In  times past, my Polish tutor frequented Peter's Yard at the University of Edinburgh. It has good coffee and absolutely delicious breads and pastries. Being mad about ground almonds, I can never resist the mazarin tarts.  The ambiance is good too--lots of glass, pale woods, natural light: very Nordic-northern. It's a great place to write or study. Peter's Yard also has vegan and (I believe) gluten-free options. It is a little on the expensive side, though.

Speaking of Blackwell's Bookshop, I dropped in with my Reader to admire the piles of featured books on the table by the door.

"One of these books is not like the other," I said smugly. (My visiting Reader is American, so I thought she might pick up the Sesame Street reference.)

Eventually she spotted the pertinent pile---Blackwell's has sponsored many writers this month--and I tried not to bounce up and down clapping my hands like a three-year-old. It is just so nice to have Ceremony of Innocence at Blackwell's--or a book of mine so prominently featured anywhere in Scotland!

Tuesday 19 August 2014


This morning was most productive. Not only did I get in an hour or so of Polish study, I did half an hour of sketching practice. My inspiration is Hilary White, who insists that anyone can learn how to draw, it just takes effort. Hilary has advanced from sketching to charcoal to paint, but I think I would be happy just sketching scenes into my travel journals.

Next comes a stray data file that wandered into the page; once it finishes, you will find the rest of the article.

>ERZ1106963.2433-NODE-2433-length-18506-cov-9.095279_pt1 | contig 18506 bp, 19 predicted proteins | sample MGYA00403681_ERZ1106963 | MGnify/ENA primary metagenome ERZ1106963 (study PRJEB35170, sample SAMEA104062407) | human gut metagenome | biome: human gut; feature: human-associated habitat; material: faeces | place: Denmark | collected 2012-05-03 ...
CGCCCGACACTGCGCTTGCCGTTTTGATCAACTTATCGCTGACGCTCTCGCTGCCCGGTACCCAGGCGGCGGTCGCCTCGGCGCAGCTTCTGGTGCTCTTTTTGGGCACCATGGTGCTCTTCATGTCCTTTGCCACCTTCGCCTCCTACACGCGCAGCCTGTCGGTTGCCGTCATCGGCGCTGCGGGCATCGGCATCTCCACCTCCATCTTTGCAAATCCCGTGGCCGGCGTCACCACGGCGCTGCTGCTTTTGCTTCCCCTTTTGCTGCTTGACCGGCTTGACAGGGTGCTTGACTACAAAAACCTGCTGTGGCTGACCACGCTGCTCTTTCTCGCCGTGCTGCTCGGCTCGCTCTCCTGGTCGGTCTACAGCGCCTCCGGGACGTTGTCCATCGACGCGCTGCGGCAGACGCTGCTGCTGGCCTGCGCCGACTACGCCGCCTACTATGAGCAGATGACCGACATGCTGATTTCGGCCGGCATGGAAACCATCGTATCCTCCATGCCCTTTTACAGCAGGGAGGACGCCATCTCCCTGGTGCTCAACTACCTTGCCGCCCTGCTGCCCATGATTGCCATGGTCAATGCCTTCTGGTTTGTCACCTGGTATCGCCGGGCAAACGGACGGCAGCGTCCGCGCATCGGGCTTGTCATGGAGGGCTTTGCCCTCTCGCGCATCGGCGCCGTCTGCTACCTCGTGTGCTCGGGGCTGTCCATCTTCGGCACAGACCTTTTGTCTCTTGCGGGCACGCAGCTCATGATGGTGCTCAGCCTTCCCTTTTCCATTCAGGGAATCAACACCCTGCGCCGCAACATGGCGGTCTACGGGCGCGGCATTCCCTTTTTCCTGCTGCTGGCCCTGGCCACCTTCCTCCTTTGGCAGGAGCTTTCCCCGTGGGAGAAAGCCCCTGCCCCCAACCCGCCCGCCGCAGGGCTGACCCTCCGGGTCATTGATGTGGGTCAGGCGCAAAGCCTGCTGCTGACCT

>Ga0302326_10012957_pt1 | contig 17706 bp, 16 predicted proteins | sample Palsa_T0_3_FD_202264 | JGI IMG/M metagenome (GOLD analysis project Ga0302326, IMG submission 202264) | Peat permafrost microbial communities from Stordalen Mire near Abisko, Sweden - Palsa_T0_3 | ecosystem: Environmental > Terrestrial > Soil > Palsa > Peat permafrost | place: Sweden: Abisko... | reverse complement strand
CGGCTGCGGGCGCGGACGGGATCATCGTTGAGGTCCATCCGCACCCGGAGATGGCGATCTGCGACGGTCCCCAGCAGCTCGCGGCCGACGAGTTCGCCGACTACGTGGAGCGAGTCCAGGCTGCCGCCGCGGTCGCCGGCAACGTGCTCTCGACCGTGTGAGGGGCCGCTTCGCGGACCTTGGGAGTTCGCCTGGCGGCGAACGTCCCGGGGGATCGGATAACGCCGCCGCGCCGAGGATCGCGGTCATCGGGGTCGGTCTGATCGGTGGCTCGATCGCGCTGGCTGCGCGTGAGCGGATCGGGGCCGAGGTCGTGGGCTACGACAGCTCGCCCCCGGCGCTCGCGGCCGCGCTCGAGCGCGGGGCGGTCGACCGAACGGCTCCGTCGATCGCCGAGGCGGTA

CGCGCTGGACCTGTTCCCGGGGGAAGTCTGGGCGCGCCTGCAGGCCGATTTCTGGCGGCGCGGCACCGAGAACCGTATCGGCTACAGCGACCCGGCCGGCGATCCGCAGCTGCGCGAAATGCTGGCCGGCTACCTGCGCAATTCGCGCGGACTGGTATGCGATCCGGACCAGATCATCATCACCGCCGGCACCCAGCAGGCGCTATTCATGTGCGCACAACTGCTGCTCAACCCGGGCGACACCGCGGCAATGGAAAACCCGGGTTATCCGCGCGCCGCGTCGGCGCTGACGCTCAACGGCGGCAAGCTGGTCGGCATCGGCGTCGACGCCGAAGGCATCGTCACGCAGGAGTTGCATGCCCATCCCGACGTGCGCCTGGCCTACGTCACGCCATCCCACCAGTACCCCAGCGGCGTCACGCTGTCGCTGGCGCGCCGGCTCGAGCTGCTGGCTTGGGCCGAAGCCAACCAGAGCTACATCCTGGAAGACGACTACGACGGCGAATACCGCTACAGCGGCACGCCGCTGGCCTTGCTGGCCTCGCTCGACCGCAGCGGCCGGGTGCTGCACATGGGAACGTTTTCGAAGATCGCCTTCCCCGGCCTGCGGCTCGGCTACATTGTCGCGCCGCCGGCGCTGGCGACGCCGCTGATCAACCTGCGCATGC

At ten I arose and put on my housewife uniform. There followed two hours of vigorous dusting, wiping, carrying furniture into the hallway and hoovering the carpets. I did a moth inspection of the storeroom and was relieved not to find any new trace of them. However, there was one little brown critter sitting very, very still on the bright white wall of the sitting-room. I slew him with my bare fingers and hoovered up his corpse.

I cannot put into words just how much I hate Tinea bisselliella.  When I saw an enormous house spider in the library last week, I rejoiced, for I imagined she had grown fat from munching moths. My hatred is a bitter hatred, for I fear their coming  was my fault and moreover they have eaten B.A.'s purple pullover. Ironically, I became fully aware of the strength of their invasion only when I arrived in Canada this February and discovered growing holes in A) my beloved argyle cashmere sweater , B) my cable knit zippered wool cardigan from Barbour and C) my green silk blouse. There followed frantic washings and freezings and buyings of cedar blocks and lavender oils. I telephoned home to beg B.A. to inspect my silk wedding dress and send clouds of insecticide into every wardrobe. So far they have left my wedding dress alone. They really seem to prefer B.A.'s wool pullovers to any other food.

At noon, I washed and worked on my other trade which, naturally, is writing. And then I got up and seared a 900 g brisket on all sides before chucking it in the oven at 140 degrees Celsius. This brisket had spent twenty hours marinating in garlic and red wine,so it had better be tender when it comes out of the oven, or I will weep. It is the first cut of beef I have bought since.... Hmm. Actually, I almost never buy beef. Occasionally I will buy B.A. a steak when I know I won't want any supper myself. But I think that is it... Oh, well, naturally I buy beef mince for Spaghetti Bolognese, the only contender with Chicken Tikka Masala for English National Dish status.  (The Scottish National Dish is. of course, haggis, neeps and tatties, which we really do eat--at least once a year.)